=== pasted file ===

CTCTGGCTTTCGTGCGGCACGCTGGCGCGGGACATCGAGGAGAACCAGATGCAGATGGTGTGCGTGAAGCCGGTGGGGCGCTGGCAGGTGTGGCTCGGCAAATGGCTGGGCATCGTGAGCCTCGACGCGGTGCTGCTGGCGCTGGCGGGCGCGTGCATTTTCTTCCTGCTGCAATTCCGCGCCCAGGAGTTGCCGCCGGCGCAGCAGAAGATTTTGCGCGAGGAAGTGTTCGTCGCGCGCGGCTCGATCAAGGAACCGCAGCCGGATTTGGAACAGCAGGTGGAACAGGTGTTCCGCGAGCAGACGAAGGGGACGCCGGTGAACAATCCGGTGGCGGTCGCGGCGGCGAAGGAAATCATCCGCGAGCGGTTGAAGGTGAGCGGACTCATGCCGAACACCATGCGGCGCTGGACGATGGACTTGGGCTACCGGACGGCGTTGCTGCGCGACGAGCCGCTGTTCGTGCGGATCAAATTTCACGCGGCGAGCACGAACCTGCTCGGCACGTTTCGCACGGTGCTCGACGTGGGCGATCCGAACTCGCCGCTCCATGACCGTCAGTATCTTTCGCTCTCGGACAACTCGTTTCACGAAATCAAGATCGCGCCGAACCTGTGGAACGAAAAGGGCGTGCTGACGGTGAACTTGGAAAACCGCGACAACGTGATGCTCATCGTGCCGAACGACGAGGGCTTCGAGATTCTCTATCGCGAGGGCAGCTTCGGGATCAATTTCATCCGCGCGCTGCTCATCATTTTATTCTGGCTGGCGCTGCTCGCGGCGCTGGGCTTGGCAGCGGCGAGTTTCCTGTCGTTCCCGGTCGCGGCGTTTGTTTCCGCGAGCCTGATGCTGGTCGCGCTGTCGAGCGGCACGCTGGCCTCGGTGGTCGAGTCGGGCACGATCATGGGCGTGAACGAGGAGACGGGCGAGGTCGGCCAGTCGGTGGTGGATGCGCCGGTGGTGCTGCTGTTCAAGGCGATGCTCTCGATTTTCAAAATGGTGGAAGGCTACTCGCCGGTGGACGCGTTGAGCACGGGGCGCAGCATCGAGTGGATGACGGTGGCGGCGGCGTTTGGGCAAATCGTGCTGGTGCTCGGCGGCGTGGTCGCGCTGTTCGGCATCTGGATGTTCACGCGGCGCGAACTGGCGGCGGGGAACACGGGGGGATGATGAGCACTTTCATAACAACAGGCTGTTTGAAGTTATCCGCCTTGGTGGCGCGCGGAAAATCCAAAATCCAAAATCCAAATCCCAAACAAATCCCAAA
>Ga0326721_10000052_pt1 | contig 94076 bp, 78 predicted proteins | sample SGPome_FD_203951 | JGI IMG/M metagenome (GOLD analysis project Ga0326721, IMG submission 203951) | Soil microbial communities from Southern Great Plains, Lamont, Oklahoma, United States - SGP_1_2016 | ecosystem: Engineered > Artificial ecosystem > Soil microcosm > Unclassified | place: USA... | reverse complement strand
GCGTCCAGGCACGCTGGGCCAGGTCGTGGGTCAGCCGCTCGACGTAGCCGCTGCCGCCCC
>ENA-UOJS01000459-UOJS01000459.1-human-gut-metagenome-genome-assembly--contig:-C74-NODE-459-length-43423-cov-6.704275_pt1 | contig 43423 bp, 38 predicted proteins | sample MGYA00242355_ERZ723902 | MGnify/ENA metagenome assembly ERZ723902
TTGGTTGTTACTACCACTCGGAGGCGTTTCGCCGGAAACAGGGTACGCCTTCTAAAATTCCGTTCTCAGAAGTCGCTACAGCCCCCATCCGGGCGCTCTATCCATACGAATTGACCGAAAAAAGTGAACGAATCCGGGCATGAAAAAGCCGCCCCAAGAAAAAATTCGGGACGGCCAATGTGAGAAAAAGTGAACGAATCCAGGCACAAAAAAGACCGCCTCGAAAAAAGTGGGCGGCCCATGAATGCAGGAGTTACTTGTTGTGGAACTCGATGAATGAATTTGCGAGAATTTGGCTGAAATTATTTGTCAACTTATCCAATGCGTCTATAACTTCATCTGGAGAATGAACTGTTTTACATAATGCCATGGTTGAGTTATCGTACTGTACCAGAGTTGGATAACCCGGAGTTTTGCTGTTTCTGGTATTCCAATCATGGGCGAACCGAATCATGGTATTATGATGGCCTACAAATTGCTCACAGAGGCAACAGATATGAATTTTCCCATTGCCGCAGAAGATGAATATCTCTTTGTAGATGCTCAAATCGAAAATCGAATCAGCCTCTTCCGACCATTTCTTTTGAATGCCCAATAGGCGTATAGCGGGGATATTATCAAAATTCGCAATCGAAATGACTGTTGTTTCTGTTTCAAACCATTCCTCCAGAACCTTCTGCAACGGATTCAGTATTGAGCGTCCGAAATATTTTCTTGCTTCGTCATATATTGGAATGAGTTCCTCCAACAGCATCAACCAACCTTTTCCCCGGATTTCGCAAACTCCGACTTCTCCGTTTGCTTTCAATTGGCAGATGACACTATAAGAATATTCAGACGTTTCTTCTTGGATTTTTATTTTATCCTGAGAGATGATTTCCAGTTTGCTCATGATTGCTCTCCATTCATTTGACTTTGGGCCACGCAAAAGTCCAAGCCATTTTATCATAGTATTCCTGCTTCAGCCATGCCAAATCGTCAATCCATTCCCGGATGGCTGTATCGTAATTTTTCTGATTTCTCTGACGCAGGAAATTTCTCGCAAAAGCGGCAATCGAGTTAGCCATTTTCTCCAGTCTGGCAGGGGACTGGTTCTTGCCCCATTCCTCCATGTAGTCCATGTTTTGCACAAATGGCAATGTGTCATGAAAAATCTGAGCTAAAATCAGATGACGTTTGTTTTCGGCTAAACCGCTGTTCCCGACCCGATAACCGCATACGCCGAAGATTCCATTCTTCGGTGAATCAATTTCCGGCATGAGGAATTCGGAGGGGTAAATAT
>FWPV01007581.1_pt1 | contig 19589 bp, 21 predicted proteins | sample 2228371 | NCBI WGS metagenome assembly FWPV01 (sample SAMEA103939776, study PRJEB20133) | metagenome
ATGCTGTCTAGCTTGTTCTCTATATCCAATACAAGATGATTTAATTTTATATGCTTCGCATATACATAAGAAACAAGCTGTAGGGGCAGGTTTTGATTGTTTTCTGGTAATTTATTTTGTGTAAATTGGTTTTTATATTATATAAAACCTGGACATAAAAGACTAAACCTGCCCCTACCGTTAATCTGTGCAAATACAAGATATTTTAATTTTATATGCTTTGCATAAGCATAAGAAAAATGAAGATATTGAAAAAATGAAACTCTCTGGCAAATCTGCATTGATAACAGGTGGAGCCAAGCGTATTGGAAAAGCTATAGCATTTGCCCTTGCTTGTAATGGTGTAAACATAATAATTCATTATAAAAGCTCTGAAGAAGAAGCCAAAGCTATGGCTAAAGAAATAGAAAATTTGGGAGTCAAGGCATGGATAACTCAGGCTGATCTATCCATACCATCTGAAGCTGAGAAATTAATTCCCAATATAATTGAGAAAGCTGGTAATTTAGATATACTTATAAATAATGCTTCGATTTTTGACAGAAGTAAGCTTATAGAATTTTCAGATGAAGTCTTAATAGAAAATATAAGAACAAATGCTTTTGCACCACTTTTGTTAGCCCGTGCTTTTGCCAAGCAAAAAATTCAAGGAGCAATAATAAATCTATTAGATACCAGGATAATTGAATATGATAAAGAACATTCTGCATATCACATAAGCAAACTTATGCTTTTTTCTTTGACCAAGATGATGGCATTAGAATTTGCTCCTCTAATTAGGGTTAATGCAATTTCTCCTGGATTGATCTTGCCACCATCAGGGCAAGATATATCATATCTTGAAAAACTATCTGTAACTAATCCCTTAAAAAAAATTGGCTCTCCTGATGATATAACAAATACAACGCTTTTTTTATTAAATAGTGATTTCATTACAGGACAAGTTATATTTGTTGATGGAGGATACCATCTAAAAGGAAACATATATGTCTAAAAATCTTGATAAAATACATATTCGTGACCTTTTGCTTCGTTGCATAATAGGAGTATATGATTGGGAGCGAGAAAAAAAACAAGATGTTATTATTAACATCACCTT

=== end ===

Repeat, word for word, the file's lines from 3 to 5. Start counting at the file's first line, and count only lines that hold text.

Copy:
GCGTCCAGGCACGCTGGGCCAGGTCGTGGGTCAGCCGCTCGACGTAGCCGCTGCCGCCCC
>ENA-UOJS01000459-UOJS01000459.1-human-gut-metagenome-genome-assembly--contig:-C74-NODE-459-length-43423-cov-6.704275_pt1 | contig 43423 bp, 38 predicted proteins | sample MGYA00242355_ERZ723902 | MGnify/ENA metagenome assembly ERZ723902
TTGGTTGTTACTACCACTCGGAGGCGTTTCGCCGGAAACAGGGTACGCCTTCTAAAATTCCGTTCTCAGAAGTCGCTACAGCCCCCATCCGGGCGCTCTATCCATACGAATTGACCGAAAAAAGTGAACGAATCCGGGCATGAAAAAGCCGCCCCAAGAAAAAATTCGGGACGGCCAATGTGAGAAAAAGTGAACGAATCCAGGCACAAAAAAGACCGCCTCGAAAAAAGTGGGCGGCCCATGAATGCAGGAGTTACTTGTTGTGGAACTCGATGAATGAATTTGCGAGAATTTGGCTGAAATTATTTGTCAACTTATCCAATGCGTCTATAACTTCATCTGGAGAATGAACTGTTTTACATAATGCCATGGTTGAGTTATCGTACTGTACCAGAGTTGGATAACCCGGAGTTTTGCTGTTTCTGGTATTCCAATCATGGGCGAACCGAATCATGGTATTATGATGGCCTACAAATTGCTCACAGAGGCAACAGATATGAATTTTCCCATTGCCGCAGAAGATGAATATCTCTTTGTAGATGCTCAAATCGAAAATCGAATCAGCCTCTTCCGACCATTTCTTTTGAATGCCCAATAGGCGTATAGCGGGGATATTATCAAAATTCGCAATCGAAATGACTGTTGTTTCTGTTTCAAACCATTCCTCCAGAACCTTCTGCAACGGATTCAGTATTGAGCGTCCGAAATATTTTCTTGCTTCGTCATATATTGGAATGAGTTCCTCCAACAGCATCAACCAACCTTTTCCCCGGATTTCGCAAACTCCGACTTCTCCGTTTGCTTTCAATTGGCAGATGACACTATAAGAATATTCAGACGTTTCTTCTTGGATTTTTATTTTATCCTGAGAGATGATTTCCAGTTTGCTCATGATTGCTCTCCATTCATTTGACTTTGGGCCACGCAAAAGTCCAAGCCATTTTATCATAGTATTCCTGCTTCAGCCATGCCAAATCGTCAATCCATTCCCGGATGGCTGTATCGTAATTTTTCTGATTTCTCTGACGCAGGAAATTTCTCGCAAAAGCGGCAATCGAGTTAGCCATTTTCTCCAGTCTGGCAGGGGACTGGTTCTTGCCCCATTCCTCCATGTAGTCCATGTTTTGCACAAATGGCAATGTGTCATGAAAAATCTGAGCTAAAATCAGATGACGTTTGTTTTCGGCTAAACCGCTGTTCCCGACCCGATAACCGCATACGCCGAAGATTCCATTCTTCGGTGAATCAATTTCCGGCATGAGGAATTCGGAGGGGTAAATAT